With heavier rock influence and toned-down electronic methodology, The Scene Between represents the Go! Team's greatest deviation from their original template yet.
If you wanted novel, irreverent, genre-defying indie pop at any point during the last decade, chances are you crossed paths with the Go! Team once or twice. Before the noisy, sample-based melodics of Sleigh Bells and after the avant-garde plunderphonic elegance of the Avalanches, the Go! Team commanded the burgeoning indie dance-rock scene with explosive, animated music derived from the hard rhythms of rap, the straightforward jubilance of pop and the blunt immediacy of lo-fi rock. Today the sound is mere convention; in 2004, it was prophetic.
But after three albums of double Dutch anthems and blustery hip-hop beats, the band’s fourth record, The Scene Between, represents their greatest deviation from their original template yet. Out go the schoolyard chants, bellowing horns and athletic melodies, and in their place come jangle guitars, rock beats and other indie pop conventions more Ariel Pink than Avalanches. The sound shouldn’t come as a surprise to anyone who knows that with each subsequent album, frontman Ian Parton has toned down his sample-based songwriting and expanded the live instrumentation for a more natural and readily identifiable sound. Still, it’s an undeniably strange step for a band that once helped remove indie pop from the bland haze of trite sunshine melodies and rock traditionalism to mire in that uninspiring conservatism themselves. It seems that despite years of multi-genre alchemy, the Go! Team have finally settled into rock mediocrity.
It probably doesn’t seem fair. After facing near-universal criticism that the group were just remaking the same album again and again, Parton (who wrote, produced, and performed the record solo) no doubt thought it best to take the band in a new direction. But there’s a question that loyal fans are forced to ask themselves with The Scene Between: is it really a new direction to simply push harder in the trajectory they’ve been going for a decade? The Scene Between, despite shades of the band’s former successes and the fact that they’re going out on a limb, can’t help but feel like a step backward for a once progressive indie band.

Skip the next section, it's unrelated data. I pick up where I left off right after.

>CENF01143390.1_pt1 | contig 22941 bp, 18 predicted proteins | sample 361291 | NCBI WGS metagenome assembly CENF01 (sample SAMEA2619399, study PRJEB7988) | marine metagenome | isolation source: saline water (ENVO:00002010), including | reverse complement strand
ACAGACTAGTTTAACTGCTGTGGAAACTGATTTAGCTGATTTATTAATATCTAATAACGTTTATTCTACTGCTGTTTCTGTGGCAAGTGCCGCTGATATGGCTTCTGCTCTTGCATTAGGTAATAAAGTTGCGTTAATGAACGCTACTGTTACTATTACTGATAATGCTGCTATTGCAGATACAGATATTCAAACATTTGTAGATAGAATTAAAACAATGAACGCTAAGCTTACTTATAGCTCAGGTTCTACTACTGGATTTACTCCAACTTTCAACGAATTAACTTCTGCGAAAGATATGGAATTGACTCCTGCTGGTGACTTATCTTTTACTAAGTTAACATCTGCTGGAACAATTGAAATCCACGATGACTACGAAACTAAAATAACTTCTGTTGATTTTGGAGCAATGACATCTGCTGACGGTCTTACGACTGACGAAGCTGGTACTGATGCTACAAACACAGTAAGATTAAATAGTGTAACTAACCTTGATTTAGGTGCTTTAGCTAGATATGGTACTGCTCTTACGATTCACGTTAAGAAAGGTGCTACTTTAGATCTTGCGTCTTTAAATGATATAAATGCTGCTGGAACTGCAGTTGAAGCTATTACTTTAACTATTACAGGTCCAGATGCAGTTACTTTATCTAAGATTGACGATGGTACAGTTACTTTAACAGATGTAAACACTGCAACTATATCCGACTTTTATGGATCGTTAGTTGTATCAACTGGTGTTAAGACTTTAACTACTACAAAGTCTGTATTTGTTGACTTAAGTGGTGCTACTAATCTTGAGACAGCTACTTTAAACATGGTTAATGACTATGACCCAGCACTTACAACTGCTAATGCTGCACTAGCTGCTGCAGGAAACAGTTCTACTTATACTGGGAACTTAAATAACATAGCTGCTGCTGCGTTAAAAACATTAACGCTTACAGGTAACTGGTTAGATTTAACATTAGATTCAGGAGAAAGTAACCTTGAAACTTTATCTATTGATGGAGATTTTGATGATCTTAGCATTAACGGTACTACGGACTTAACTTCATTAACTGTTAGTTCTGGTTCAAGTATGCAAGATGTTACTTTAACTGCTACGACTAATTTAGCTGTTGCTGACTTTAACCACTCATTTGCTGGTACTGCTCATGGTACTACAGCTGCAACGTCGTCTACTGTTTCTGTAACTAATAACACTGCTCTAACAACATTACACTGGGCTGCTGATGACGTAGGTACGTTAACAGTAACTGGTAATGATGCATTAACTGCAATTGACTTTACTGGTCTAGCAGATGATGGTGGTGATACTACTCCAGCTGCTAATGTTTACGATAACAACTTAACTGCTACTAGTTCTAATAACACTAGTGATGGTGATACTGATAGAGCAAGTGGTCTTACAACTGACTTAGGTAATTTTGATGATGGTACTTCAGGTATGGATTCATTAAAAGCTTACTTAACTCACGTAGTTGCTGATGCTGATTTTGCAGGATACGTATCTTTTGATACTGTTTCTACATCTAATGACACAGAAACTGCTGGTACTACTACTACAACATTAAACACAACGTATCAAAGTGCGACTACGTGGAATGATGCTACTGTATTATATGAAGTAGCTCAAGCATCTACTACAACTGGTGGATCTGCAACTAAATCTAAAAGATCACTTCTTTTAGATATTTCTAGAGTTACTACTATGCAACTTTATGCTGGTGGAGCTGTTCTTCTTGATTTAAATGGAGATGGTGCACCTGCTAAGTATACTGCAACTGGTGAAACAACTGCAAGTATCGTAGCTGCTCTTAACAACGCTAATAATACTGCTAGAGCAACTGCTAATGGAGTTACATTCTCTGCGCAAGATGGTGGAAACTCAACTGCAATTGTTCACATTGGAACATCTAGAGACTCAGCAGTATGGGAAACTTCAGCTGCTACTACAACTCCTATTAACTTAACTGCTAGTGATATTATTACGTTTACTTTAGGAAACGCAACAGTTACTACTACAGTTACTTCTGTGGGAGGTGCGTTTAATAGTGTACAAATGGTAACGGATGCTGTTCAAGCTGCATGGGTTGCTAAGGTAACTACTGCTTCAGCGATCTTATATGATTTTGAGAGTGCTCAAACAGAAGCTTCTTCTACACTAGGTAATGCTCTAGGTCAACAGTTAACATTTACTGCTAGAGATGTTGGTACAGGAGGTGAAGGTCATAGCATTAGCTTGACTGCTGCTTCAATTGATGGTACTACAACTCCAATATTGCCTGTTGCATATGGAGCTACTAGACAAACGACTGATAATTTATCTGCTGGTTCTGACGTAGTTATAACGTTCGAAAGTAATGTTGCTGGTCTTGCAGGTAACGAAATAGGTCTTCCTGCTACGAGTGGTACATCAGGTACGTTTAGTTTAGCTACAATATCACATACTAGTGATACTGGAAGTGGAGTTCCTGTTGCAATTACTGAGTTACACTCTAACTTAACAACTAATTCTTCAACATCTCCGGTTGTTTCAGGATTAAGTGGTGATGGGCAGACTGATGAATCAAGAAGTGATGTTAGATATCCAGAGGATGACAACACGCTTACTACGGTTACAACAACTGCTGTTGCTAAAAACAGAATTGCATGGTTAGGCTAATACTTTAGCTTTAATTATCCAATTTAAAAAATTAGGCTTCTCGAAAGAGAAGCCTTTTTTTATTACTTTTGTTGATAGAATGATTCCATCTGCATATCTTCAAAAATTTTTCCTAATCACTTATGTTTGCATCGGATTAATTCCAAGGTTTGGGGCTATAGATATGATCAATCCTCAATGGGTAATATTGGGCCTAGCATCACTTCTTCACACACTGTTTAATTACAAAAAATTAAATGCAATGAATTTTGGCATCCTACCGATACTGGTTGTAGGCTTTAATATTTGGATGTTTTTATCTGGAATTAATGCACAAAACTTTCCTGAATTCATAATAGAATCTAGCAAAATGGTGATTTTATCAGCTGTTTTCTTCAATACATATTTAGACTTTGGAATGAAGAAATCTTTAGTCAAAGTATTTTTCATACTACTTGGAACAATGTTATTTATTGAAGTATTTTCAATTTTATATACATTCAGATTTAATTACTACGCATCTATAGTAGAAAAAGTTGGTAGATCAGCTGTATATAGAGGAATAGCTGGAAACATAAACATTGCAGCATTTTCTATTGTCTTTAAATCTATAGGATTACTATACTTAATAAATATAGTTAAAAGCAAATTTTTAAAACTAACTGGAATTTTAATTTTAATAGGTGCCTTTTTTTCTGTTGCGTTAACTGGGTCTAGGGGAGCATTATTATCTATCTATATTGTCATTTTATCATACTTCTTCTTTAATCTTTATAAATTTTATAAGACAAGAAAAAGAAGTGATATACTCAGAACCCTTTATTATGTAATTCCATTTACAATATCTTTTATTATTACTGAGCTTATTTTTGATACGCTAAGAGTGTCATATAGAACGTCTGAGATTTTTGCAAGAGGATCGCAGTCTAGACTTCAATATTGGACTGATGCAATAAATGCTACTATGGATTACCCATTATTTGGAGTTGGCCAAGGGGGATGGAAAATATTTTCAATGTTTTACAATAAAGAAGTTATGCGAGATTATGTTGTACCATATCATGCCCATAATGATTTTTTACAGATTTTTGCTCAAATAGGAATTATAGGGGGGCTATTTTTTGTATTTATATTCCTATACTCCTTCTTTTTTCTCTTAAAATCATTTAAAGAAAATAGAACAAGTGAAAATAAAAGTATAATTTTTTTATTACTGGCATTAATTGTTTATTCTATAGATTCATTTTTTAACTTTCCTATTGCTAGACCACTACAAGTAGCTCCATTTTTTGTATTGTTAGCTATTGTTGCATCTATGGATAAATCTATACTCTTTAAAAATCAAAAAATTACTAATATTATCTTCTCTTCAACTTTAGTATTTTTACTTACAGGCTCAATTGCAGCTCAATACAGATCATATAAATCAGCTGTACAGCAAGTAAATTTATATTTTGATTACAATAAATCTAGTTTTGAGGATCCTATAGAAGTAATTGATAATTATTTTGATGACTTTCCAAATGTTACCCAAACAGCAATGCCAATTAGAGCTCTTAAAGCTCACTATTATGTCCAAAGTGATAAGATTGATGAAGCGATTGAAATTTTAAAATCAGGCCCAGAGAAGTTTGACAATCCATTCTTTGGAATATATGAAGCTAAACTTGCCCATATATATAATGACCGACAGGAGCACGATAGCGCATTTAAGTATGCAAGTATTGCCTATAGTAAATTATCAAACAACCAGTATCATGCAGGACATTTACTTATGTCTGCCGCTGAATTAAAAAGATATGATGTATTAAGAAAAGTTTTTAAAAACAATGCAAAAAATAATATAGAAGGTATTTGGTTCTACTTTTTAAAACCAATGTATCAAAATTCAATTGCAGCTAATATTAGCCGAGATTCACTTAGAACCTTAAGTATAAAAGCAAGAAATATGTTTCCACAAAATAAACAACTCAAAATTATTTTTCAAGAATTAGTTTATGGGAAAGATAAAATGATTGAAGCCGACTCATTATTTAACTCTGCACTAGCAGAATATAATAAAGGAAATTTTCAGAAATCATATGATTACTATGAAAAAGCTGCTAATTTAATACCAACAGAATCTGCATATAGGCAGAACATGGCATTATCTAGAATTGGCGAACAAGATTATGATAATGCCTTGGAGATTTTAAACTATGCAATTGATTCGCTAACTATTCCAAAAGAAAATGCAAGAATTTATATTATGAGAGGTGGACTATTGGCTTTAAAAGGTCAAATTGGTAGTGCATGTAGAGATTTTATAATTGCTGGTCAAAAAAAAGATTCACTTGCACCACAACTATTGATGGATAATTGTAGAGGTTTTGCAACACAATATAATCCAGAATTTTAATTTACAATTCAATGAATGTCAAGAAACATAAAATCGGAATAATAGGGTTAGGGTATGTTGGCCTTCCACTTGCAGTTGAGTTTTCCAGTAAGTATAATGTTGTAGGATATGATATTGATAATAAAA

“What Do You Say?” and “The Scene Between” open the record with joyful melodies and crushing rock beats, high energy and infectious enough to start everything on the right foot. Then there are tracks like “Blowtorch”, which just feels like a rehash of the more catchy early songs, and “Reason to Destroy”, which closes the album on the same mid-tempo and nostalgic glaze with which it started. “Waking the Jetstream” and “Did You Know?”, with their bright guitar strumming and somber vocals, are the most mild, poignant songs the band has ever created, but they also lack depth without the full instrumentation of the other songs. The mellower cuts are an interesting change for a band known for the relentless pace of their albums, but when they offer so little nuance and nothing of the band’s bold spirit, they come off a bit hollow.
What Parton does keep, for better or worse, is the overcompressed lo-fi production from the first three records. It can’t help but suck the life from less active tracks like “Waking the Jetstream”, but it retains its fuzzy charms on songs with fuller or more upbeat inclinations like the near-shoegaze “Her Last Wave” and pop highlight “Catch Me on the Rebound”. Unfortunately, a lack of sonic depth means most songs bleed helplessly together, exacerbated by the lack of big set piece beats and hooks. There’s nothing as menacing or groovy as Thunder, Lightning, Strike’s “The Power is On” and nothing as endlessly catchy as Rolling Blackouts’ “T.O.R.N.A.D.O.” to counter the messy mixes.
If the Go! Team’s first three records felt a bit like mainlining sugar water, The Scene Between, with its narrower palate and less daring adventurism, is even more sticky sweet. Note that the first sound heard on the album is a soda can being cracked open, followed by the bubbly sizzle of it being poured out. It’s good music for summer barbecues and bonfires, assuming the attendees have an already healthy appreciation for the intricacies of heavily compressed lo-fi audio production and obnoxiously sunny melodies. But then again, if you’re looking for party music, Thunder, Lightning, Strike, Proof of Youth and Rolling Blackouts, each more energetic than the last, are all probably more suitable choices. Props to Parton for trying something different, but maybe next time he could aim for something a little less orthodox; that’s the Go! Team’s style, after all.